A counsellor is a trained mental health professional who helps with problems of living such as depression, anxiety, relationship and family conflicts, etc. or with addictions, childhood issues and much more. Counsellors could come to the profession from different educational backgrounds (ex. teachers -like me-, social workers, nurses, pastors or priests, etc.). A friend of mine once described counsellors as “psychologists without the authority to perform psychological assessment and diagnosis”. I liked the description so I am taking it. : )

Social workers are concerned with the overall wellbeing of the individuals, the family and the community. Many are concerned with the safety of children and other vulnerable individuals (women, seniors, etc.). Social workers can also choose to follow the clinical route and receive the training to become counsellors.

It is not uncommon for people to seek help, for example, to break patterns of behaviour that were established in early childhood or to relieve their depression, anxiety, and other conditions that have spawned out of traumatic events or hard circumstances in the person’s life. Some of those issues can be dealt with in a few sessions but some might take longer to sort out.

Here are some questions you might want to ask yourself or your therapist when you are deciding to seek help:

  • Is your therapist proposing therapy to be short term or longer-term? What do you think about that? Some professionals would rather work with clients in a certain amount of sessions (short term therapy) and there is nothing wrong with that if that is WHAT YOU NEED. If that is not what you need to implement change in your life, then you need to keep looking.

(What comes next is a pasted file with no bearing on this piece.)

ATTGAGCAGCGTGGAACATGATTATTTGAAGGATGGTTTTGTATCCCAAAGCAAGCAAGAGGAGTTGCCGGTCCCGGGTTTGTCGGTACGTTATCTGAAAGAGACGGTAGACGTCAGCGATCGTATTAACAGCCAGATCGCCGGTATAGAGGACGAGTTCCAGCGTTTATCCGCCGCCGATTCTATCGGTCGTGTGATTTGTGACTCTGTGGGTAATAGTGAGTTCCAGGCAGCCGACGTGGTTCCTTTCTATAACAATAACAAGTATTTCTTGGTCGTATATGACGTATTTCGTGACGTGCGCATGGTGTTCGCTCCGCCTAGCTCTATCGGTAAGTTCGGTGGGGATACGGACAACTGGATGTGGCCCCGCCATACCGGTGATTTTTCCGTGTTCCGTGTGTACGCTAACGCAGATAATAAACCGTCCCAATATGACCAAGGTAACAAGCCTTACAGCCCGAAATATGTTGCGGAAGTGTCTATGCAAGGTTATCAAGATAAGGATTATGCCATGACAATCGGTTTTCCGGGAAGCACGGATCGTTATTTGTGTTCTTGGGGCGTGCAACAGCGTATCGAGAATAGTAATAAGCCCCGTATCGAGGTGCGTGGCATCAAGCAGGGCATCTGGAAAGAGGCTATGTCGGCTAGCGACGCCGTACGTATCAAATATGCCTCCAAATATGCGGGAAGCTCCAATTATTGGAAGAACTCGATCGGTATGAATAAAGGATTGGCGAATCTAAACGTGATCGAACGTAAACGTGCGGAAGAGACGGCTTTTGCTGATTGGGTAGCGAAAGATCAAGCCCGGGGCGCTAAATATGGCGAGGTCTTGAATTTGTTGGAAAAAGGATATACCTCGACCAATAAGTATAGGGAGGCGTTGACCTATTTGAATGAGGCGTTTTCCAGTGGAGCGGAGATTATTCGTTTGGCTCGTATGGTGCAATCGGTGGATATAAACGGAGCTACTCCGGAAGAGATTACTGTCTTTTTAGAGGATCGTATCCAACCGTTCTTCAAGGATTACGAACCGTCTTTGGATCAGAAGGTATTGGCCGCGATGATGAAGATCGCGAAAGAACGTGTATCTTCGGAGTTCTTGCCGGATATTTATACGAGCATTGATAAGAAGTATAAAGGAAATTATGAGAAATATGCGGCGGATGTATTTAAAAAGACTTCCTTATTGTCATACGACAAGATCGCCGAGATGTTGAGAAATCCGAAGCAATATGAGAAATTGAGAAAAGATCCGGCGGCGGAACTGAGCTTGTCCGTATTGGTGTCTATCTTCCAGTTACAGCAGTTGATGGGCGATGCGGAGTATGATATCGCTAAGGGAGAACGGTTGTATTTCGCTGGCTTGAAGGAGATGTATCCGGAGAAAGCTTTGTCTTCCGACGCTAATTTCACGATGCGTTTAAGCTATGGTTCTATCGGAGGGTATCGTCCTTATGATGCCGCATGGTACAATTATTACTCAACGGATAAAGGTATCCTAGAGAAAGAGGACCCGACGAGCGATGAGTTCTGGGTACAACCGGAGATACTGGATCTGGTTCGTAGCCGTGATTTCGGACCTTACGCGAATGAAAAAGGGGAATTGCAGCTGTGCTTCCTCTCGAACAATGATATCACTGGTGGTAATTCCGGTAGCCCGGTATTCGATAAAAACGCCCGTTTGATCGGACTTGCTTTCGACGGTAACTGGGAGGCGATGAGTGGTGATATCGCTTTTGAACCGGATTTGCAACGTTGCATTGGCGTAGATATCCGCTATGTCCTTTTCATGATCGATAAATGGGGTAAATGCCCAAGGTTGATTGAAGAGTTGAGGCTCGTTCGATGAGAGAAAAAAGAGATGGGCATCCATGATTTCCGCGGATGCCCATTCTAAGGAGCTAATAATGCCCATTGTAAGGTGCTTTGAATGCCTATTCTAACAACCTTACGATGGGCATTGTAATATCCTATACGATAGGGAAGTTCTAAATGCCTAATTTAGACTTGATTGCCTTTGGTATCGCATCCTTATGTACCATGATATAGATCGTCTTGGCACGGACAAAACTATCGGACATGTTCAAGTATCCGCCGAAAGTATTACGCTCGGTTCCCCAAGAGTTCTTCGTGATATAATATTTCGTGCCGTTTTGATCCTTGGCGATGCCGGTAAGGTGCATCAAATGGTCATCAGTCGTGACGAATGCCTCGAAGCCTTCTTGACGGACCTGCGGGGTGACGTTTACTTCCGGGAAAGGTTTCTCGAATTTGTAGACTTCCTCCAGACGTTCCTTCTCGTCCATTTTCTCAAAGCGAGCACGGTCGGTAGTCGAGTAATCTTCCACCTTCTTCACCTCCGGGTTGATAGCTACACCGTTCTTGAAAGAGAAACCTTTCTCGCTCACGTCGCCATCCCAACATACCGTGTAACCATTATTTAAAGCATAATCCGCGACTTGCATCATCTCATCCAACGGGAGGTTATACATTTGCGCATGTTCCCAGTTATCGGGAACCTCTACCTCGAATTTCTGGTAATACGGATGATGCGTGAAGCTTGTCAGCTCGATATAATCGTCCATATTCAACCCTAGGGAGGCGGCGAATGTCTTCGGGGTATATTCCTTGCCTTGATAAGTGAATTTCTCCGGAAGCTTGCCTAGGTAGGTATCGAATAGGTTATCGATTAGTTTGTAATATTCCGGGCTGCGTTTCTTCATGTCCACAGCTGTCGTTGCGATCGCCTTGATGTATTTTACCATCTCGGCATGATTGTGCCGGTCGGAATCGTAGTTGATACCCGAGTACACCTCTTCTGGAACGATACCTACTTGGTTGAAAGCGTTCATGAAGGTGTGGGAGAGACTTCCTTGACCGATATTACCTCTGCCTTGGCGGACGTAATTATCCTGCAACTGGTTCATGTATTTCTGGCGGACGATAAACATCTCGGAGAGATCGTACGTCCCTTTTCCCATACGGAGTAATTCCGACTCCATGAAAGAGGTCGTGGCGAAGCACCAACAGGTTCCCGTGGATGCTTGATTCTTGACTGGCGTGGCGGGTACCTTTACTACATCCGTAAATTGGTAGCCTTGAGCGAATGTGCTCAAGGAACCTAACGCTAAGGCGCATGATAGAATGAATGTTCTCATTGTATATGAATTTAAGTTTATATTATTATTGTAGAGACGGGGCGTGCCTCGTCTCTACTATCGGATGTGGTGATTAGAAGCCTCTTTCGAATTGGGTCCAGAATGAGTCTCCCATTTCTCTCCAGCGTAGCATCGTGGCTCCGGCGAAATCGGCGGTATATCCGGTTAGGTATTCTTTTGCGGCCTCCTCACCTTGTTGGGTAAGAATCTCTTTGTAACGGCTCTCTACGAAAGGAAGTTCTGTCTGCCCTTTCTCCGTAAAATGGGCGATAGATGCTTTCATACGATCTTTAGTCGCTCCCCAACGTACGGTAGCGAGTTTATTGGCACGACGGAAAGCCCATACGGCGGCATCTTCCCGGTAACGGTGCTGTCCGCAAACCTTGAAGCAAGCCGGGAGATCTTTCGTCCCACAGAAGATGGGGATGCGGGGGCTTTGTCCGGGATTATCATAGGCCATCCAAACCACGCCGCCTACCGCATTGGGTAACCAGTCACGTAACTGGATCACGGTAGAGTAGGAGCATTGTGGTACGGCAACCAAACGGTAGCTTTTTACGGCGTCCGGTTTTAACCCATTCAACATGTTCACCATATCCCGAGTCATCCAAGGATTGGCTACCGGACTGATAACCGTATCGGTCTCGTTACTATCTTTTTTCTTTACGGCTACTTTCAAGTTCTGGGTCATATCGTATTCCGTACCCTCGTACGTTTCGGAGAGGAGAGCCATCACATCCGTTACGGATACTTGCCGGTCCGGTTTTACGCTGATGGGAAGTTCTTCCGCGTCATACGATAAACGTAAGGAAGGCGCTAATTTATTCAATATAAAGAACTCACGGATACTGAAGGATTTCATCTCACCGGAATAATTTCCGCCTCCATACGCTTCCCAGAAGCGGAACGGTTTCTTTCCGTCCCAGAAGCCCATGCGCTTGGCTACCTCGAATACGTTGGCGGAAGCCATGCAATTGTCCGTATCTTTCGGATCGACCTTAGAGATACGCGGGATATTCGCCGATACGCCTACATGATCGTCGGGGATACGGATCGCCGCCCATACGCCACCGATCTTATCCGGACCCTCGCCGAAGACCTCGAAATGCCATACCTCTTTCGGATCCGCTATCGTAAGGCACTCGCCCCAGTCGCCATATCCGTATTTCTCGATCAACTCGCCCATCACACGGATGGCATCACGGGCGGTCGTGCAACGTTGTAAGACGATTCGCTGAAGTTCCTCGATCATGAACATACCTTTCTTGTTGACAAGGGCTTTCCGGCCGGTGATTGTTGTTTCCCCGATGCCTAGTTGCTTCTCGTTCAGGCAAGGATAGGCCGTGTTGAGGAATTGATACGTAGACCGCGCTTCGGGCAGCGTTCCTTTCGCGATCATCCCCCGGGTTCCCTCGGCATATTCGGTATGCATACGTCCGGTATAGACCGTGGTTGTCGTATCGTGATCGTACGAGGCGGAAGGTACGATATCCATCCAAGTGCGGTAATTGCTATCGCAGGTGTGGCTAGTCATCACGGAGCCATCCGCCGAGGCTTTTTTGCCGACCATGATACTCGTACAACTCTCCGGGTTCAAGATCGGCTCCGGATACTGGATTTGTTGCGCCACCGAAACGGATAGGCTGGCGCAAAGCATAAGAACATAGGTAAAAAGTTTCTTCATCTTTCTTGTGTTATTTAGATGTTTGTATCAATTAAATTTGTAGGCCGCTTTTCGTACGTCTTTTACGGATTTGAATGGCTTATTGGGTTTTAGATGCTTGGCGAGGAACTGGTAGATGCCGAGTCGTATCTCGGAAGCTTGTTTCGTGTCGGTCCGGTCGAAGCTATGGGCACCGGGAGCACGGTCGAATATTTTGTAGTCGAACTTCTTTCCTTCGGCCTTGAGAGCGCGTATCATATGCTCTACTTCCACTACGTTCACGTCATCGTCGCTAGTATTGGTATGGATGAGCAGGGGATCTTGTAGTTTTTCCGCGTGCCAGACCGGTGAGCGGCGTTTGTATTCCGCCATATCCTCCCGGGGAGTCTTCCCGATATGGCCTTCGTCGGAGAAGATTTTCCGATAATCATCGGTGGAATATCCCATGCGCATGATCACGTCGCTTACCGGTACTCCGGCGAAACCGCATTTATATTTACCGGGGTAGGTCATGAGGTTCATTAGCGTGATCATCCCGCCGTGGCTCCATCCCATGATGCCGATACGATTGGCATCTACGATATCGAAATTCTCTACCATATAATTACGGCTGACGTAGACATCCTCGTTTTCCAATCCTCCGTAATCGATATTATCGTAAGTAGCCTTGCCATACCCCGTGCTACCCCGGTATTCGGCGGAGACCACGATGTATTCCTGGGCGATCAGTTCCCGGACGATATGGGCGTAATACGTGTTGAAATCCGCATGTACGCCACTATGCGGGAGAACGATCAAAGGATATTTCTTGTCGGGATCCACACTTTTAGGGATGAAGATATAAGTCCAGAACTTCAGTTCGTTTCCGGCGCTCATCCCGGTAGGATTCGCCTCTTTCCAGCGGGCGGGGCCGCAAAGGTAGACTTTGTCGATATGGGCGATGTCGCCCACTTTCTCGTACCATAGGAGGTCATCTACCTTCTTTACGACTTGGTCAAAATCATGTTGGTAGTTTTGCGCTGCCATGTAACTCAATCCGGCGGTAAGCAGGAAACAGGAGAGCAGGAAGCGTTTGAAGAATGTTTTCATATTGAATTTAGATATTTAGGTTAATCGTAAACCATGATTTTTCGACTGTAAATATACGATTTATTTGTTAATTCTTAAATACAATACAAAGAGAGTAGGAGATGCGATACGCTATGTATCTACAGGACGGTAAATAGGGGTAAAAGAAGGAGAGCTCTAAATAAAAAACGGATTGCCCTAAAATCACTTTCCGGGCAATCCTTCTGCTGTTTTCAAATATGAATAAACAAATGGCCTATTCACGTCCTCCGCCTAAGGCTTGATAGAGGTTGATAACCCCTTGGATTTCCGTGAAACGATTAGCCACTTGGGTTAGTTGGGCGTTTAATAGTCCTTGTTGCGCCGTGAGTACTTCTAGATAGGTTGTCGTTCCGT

• Can you see yourself talking about the real YOU with him/her? Opening up and being vulnerable with another person is a very hard thing to do, so choose someone that you feel comfortable and at ease with, some describe it as a certain kind fo ‘friendship’. Studies show that more than experience, the knowledge or the type of intervention that the therapist uses, the main indicator of progress in therapy is the quality of the relationship between therapist and client.
  • Ask about what therapeutical approach they use. Many people enter counselling without a clear understanding of the interventions, believes, etc. or theoretical approach that the therapist uses during sessions. There are so many approaches and interventions. CBT, TA, ACT, SFBT, DBT, Gottman (when working with Couples), these are just a few. Inform yourself and ask questions.
  • Do they offer a free trial? Some mental health specialists offer a 30 minutes phone or in-person conversation to see if you would be a good fit. Take advantage of that.

Choosing the right mental health professional FOR YOU is a strong indicator of how successful the therapeutic process will be and remember this: “Psychotherapy is the only relationship that you will have in your entire life that exists SOLELY to benefit YOU” (Warren, 2014).

dayami - red


 

References

Warren, C. S. (2014). Lies we tell ourselves. Sevierville, TN, USA: Insight Publishing Company.


 

 

 

3 Comments Add yours

  1. aj says:

    Thank you for clarifying the four main types of mental health professionals.

    Like